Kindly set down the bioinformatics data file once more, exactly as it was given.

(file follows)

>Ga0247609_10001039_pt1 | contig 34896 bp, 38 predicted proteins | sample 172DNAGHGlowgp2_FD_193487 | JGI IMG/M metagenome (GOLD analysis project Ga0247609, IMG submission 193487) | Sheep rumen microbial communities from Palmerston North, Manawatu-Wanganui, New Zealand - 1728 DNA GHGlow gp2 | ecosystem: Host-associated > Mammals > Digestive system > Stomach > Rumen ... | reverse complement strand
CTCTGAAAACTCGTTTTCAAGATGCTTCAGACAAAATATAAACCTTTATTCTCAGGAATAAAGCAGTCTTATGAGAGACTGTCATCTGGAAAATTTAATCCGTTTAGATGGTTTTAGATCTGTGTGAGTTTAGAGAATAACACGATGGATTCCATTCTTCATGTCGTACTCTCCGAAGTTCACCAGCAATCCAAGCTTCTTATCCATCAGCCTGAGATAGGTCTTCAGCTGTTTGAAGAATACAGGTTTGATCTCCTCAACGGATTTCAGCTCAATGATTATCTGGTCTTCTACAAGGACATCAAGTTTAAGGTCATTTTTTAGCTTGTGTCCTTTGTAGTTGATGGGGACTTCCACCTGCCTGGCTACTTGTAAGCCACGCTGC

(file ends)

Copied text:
>Ga0247609_10001039_pt1 | contig 34896 bp, 38 predicted proteins | sample 172DNAGHGlowgp2_FD_193487 | JGI IMG/M metagenome (GOLD analysis project Ga0247609, IMG submission 193487) | Sheep rumen microbial communities from Palmerston North, Manawatu-Wanganui, New Zealand - 1728 DNA GHGlow gp2 | ecosystem: Host-associated > Mammals > Digestive system > Stomach > Rumen ... | reverse complement strand
CTCTGAAAACTCGTTTTCAAGATGCTTCAGACAAAATATAAACCTTTATTCTCAGGAATAAAGCAGTCTTATGAGAGACTGTCATCTGGAAAATTTAATCCGTTTAGATGGTTTTAGATCTGTGTGAGTTTAGAGAATAACACGATGGATTCCATTCTTCATGTCGTACTCTCCGAAGTTCACCAGCAATCCAAGCTTCTTATCCATCAGCCTGAGATAGGTCTTCAGCTGTTTGAAGAATACAGGTTTGATCTCCTCAACGGATTTCAGCTCAATGATTATCTGGTCTTCTACAAGGACATCAAGTTTAAGGTCATTTTTTAGCTTGTGTCCTTTGTAGTTGATGGGGACTTCCACCTGCCTGGCTACTTGTAAGCCACGCTGC